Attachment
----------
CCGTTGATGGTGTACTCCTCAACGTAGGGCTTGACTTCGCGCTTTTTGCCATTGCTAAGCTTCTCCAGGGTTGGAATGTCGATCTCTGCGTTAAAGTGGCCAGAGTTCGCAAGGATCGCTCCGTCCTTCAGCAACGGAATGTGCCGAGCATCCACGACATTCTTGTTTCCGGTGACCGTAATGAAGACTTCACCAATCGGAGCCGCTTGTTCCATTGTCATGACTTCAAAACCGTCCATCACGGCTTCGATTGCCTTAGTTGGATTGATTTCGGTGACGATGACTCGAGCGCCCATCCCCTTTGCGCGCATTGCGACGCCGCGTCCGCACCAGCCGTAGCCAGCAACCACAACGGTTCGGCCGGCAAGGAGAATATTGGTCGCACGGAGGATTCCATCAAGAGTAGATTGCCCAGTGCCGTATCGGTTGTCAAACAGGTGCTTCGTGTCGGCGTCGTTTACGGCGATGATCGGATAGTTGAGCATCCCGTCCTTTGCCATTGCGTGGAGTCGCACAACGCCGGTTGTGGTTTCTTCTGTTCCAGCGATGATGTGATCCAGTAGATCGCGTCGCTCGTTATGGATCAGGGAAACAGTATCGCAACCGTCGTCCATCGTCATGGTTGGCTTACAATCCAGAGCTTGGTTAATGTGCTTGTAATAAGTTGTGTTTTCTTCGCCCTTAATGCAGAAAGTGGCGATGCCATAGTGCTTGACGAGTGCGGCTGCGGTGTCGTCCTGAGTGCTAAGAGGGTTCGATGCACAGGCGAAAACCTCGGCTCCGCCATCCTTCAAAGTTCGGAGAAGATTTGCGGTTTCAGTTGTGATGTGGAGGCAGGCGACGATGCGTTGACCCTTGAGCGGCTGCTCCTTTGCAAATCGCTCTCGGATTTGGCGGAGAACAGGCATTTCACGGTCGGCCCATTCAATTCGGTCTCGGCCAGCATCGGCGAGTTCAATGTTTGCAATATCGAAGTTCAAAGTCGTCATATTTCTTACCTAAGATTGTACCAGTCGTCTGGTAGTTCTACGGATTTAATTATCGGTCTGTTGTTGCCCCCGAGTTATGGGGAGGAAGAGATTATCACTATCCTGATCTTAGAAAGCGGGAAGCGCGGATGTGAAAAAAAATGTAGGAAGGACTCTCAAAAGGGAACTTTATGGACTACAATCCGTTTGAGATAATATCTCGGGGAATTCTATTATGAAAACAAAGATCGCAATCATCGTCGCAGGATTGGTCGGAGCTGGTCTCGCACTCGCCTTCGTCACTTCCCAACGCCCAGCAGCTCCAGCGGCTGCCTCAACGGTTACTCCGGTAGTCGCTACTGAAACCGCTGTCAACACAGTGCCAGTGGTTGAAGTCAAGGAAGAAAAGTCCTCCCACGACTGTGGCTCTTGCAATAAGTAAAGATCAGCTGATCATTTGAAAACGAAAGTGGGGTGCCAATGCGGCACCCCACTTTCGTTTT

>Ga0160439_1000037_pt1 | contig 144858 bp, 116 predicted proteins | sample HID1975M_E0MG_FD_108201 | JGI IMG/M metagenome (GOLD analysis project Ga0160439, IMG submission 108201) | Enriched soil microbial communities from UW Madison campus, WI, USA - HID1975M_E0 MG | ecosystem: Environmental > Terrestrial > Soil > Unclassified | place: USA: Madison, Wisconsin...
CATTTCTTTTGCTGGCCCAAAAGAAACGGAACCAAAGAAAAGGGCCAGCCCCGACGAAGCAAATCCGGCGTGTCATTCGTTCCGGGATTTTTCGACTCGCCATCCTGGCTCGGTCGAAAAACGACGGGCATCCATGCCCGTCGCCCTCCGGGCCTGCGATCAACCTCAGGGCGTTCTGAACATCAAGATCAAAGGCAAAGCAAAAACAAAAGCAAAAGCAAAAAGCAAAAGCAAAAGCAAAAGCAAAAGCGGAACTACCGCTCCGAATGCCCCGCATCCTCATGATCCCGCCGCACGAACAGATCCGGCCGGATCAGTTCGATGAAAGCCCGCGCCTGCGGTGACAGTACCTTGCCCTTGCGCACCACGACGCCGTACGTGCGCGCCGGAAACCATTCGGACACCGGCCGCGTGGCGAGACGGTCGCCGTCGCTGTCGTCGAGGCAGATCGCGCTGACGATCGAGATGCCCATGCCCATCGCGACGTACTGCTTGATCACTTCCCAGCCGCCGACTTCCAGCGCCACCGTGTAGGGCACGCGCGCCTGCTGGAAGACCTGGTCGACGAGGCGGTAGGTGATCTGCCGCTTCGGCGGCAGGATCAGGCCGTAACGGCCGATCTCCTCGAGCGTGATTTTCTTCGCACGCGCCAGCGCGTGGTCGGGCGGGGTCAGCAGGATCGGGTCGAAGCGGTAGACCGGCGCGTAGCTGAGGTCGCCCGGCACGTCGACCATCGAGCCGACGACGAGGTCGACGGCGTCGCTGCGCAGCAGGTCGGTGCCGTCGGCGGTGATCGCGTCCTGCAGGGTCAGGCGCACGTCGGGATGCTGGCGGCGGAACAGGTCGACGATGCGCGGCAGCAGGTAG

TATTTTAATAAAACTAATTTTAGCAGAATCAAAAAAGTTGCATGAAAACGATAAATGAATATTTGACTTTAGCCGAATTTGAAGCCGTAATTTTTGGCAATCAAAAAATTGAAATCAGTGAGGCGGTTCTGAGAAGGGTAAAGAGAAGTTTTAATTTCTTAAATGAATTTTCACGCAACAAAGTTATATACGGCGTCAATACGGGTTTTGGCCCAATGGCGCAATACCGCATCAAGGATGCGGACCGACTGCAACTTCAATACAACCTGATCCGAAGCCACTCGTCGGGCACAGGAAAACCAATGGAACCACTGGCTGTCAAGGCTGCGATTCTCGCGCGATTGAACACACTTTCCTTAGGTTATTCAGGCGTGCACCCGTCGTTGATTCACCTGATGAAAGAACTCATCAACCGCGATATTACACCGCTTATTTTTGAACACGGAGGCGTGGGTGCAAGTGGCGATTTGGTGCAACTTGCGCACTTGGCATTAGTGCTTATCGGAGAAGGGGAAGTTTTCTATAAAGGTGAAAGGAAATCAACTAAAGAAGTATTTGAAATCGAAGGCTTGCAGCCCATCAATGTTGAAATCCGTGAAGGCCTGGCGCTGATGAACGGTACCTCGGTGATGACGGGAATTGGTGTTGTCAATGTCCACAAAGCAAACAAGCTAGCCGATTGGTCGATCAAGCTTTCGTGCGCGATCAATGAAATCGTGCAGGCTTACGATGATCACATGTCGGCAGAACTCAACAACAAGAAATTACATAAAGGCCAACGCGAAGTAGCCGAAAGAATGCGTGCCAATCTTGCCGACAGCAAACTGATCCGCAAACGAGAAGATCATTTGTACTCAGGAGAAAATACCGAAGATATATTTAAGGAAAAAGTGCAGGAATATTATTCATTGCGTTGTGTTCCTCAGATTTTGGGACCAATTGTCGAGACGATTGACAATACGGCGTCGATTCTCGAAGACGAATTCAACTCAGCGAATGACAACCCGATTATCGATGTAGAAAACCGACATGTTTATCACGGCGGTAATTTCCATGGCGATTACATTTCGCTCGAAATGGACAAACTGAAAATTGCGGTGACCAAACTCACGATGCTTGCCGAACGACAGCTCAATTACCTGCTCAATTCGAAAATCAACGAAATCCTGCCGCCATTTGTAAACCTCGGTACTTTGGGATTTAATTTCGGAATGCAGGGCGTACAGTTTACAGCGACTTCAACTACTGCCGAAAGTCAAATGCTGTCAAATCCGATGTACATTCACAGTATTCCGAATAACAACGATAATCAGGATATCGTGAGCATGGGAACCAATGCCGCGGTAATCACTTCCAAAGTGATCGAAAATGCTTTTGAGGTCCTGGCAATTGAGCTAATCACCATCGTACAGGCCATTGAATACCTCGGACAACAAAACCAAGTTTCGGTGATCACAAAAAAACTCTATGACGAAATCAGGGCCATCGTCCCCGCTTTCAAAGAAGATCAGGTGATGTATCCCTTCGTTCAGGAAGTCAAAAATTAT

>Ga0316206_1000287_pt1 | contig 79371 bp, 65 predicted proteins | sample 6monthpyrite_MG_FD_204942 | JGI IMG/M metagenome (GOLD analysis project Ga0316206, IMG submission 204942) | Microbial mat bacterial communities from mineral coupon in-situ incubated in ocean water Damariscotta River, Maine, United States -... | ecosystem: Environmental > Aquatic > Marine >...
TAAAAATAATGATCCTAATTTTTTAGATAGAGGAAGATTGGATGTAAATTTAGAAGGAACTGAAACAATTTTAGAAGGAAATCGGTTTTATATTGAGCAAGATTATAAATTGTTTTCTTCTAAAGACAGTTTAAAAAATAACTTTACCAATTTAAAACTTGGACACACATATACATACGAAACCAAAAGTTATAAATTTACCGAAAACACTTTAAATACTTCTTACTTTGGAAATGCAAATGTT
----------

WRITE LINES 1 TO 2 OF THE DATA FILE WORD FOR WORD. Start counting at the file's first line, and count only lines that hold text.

CCGTTGATGGTGTACTCCTCAACGTAGGGCTTGACTTCGCGCTTTTTGCCATTGCTAAGCTTCTCCAGGGTTGGAATGTCGATCTCTGCGTTAAAGTGGCCAGAGTTCGCAAGGATCGCTCCGTCCTTCAGCAACGGAATGTGCCGAGCATCCACGACATTCTTGTTTCCGGTGACCGTAATGAAGACTTCACCAATCGGAGCCGCTTGTTCCATTGTCATGACTTCAAAACCGTCCATCACGGCTTCGATTGCCTTAGTTGGATTGATTTCGGTGACGATGACTCGAGCGCCCATCCCCTTTGCGCGCATTGCGACGCCGCGTCCGCACCAGCCGTAGCCAGCAACCACAACGGTTCGGCCGGCAAGGAGAATATTGGTCGCACGGAGGATTCCATCAAGAGTAGATTGCCCAGTGCCGTATCGGTTGTCAAACAGGTGCTTCGTGTCGGCGTCGTTTACGGCGATGATCGGATAGTTGAGCATCCCGTCCTTTGCCATTGCGTGGAGTCGCACAACGCCGGTTGTGGTTTCTTCTGTTCCAGCGATGATGTGATCCAGTAGATCGCGTCGCTCGTTATGGATCAGGGAAACAGTATCGCAACCGTCGTCCATCGTCATGGTTGGCTTACAATCCAGAGCTTGGTTAATGTGCTTGTAATAAGTTGTGTTTTCTTCGCCCTTAATGCAGAAAGTGGCGATGCCATAGTGCTTGACGAGTGCGGCTGCGGTGTCGTCCTGAGTGCTAAGAGGGTTCGATGCACAGGCGAAAACCTCGGCTCCGCCATCCTTCAAAGTTCGGAGAAGATTTGCGGTTTCAGTTGTGATGTGGAGGCAGGCGACGATGCGTTGACCCTTGAGCGGCTGCTCCTTTGCAAATCGCTCTCGGATTTGGCGGAGAACAGGCATTTCACGGTCGGCCCATTCAATTCGGTCTCGGCCAGCATCGGCGAGTTCAATGTTTGCAATATCGAAGTTCAAAGTCGTCATATTTCTTACCTAAGATTGTACCAGTCGTCTGGTAGTTCTACGGATTTAATTATCGGTCTGTTGTTGCCCCCGAGTTATGGGGAGGAAGAGATTATCACTATCCTGATCTTAGAAAGCGGGAAGCGCGGATGTGAAAAAAAATGTAGGAAGGACTCTCAAAAGGGAACTTTATGGACTACAATCCGTTTGAGATAATATCTCGGGGAATTCTATTATGAAAACAAAGATCGCAATCATCGTCGCAGGATTGGTCGGAGCTGGTCTCGCACTCGCCTTCGTCACTTCCCAACGCCCAGCAGCTCCAGCGGCTGCCTCAACGGTTACTCCGGTAGTCGCTACTGAAACCGCTGTCAACACAGTGCCAGTGGTTGAAGTCAAGGAAGAAAAGTCCTCCCACGACTGTGGCTCTTGCAATAAGTAAAGATCAGCTGATCATTTGAAAACGAAAGTGGGGTGCCAATGCGGCACCCCACTTTCGTTTT

>Ga0160439_1000037_pt1 | contig 144858 bp, 116 predicted proteins | sample HID1975M_E0MG_FD_108201 | JGI IMG/M metagenome (GOLD analysis project Ga0160439, IMG submission 108201) | Enriched soil microbial communities from UW Madison campus, WI, USA - HID1975M_E0 MG | ecosystem: Environmental > Terrestrial > Soil > Unclassified | place: USA: Madison, Wisconsin...